I am what I eat -- Part II
A couple of weeks ago, I posted on the horrifying (and ongoing) story of the Agriprocessors kosher meat plant in Postville, Iowa. Since then, the Uri L'Tzedek boycott against the Rubashkins was lifted due to a feeling that the federal compliance officer assigned to the plant was getting the labor practices into the shape they needed to be. In theory, I should have felt better, but still I was uneasy about the whole business. I wondered if other kosher meat plants were going undetected in their equally scary labor practices and if, though the official boycott had been lifted, I would ever be willing to buy Rubashkin's meat again. After yesterday's editorial in the New York Times, I feel justified in my remaining queasiness.
So how is a person supposed to eat? Lucky for me, the Times Magazine had a profile feature yesterday about the women who are the vanguard of new farming in the Northeast. I am so inspired by the way these women have transformed their ideals about food, food culture, and sustainable living into their real lives. It's a breath of fresh air after reading about the abuses in Postville, and I am not surprised to know that it is women who are the front line innovators in this movement.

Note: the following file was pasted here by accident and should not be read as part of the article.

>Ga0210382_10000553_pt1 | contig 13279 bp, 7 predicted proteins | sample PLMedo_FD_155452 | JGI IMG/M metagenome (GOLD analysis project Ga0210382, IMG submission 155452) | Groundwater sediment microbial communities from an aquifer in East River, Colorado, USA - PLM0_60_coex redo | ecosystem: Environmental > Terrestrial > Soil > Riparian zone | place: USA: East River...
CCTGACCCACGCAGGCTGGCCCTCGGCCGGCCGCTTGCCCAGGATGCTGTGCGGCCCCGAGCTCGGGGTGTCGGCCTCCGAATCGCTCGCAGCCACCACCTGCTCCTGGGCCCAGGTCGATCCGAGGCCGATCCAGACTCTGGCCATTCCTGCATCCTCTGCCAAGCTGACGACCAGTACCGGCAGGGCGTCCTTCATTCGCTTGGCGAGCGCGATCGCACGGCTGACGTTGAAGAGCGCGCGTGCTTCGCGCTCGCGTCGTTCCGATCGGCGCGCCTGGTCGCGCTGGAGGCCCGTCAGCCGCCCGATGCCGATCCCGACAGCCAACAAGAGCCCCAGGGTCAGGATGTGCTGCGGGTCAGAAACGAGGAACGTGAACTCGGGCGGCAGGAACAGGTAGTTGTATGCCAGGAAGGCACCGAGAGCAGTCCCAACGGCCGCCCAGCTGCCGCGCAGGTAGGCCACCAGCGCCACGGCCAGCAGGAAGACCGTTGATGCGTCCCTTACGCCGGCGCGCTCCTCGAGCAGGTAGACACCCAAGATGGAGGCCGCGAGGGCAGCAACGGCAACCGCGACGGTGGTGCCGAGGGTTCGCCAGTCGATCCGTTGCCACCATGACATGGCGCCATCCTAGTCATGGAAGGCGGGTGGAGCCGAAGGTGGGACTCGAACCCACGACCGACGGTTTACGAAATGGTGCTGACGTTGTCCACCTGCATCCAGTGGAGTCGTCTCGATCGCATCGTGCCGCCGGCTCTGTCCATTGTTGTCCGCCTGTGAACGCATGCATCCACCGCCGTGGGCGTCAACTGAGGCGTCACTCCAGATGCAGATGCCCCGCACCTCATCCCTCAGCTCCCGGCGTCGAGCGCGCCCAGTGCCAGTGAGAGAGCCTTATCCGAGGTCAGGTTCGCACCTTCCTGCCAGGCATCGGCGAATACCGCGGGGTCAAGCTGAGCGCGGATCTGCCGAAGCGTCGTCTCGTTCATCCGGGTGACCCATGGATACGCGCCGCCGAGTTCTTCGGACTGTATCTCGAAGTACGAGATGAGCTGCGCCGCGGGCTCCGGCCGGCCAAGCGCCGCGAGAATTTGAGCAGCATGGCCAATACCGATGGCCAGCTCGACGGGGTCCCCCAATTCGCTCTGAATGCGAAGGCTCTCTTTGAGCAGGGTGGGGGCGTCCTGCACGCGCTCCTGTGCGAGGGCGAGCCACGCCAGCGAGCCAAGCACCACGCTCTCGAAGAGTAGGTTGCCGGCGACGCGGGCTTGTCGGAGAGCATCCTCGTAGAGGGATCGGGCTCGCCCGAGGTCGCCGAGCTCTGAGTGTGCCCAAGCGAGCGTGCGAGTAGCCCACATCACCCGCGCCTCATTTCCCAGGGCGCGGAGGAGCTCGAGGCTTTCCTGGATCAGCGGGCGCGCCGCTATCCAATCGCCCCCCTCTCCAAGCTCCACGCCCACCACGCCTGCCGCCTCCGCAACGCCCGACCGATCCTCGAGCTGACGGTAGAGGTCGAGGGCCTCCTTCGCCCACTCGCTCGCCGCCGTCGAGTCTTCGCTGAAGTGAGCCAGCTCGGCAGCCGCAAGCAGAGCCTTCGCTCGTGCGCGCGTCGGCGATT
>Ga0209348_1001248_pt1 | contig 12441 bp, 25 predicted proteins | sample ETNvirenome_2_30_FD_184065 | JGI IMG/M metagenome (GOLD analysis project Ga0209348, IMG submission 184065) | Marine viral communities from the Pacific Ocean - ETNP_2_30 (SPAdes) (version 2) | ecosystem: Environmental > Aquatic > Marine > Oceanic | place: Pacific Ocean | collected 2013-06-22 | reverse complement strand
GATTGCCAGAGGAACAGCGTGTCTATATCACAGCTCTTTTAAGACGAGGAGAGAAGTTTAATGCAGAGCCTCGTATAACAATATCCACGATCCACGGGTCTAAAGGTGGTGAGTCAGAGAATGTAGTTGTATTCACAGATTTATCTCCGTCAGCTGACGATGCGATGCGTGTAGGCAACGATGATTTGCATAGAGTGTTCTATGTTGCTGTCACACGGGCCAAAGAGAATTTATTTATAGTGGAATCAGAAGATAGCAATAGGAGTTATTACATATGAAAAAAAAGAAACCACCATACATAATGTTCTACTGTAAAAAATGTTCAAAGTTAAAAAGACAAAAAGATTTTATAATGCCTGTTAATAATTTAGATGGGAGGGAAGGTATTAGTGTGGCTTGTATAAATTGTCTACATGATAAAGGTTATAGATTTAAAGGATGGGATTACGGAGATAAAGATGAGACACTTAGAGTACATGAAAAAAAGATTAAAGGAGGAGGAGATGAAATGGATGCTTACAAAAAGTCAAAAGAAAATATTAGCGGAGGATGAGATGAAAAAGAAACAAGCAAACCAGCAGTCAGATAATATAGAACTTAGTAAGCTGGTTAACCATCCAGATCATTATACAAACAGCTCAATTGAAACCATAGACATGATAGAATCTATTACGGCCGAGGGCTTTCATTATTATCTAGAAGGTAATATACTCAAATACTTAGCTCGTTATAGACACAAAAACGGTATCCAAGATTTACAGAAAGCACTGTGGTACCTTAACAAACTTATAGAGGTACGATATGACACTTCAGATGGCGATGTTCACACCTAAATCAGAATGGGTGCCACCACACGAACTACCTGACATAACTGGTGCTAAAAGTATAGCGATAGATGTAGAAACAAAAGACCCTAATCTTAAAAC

I don't know that a single one of the women profiled here is Jewish. But I can't help but think that collecting wild edibles, raising cows and chickens outdoors to produce the highest quality dairy and eggs, and farming vegetables bio-dynamically is an authentically Jewish way to interact with the Earth and with our food. Certainly it's more kosher than hiring underage laborers and turning a blind eye as illegal immigrants are arrested for using false Social Security numbers to get work in your plant.